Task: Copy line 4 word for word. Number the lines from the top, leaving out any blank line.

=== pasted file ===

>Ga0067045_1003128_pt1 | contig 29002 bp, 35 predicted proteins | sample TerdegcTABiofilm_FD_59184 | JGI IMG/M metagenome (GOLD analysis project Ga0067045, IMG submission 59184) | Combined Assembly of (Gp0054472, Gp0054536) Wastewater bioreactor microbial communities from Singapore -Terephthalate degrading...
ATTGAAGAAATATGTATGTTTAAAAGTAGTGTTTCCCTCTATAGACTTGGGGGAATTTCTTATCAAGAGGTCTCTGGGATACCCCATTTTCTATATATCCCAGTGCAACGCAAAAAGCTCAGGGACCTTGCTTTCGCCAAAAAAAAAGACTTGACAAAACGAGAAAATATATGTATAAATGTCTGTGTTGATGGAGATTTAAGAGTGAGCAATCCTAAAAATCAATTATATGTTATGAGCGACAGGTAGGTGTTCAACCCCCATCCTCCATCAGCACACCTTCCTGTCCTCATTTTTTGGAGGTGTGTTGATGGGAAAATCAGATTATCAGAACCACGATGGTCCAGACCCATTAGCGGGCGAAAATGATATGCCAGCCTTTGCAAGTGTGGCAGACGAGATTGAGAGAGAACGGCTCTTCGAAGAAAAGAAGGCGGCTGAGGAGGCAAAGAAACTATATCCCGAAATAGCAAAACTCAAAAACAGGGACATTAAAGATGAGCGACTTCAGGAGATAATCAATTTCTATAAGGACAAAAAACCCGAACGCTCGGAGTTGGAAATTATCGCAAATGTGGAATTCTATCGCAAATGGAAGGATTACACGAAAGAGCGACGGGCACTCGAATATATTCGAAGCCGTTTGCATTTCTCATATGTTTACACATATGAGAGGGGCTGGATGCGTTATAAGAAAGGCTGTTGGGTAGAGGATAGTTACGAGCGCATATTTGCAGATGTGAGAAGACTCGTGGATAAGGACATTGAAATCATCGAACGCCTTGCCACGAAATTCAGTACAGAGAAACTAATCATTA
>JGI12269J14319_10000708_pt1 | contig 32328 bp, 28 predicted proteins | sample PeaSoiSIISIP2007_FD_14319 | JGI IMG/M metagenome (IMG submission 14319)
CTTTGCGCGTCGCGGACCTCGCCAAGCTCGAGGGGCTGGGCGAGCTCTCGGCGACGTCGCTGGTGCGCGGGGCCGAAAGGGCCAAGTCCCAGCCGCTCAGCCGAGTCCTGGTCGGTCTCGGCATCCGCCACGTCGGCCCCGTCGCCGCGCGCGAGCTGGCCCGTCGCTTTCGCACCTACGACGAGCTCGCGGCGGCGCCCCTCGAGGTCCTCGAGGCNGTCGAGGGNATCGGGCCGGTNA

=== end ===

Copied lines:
CTTTGCGCGTCGCGGACCTCGCCAAGCTCGAGGGGCTGGGCGAGCTCTCGGCGACGTCGCTGGTGCGCGGGGCCGAAAGGGCCAAGTCCCAGCCGCTCAGCCGAGTCCTGGTCGGTCTCGGCATCCGCCACGTCGGCCCCGTCGCCGCGCGCGAGCTGGCCCGTCGCTTTCGCACCTACGACGAGCTCGCGGCGGCGCCCCTCGAGGTCCTCGAGGCNGTCGAGGGNATCGGGCCGGTNA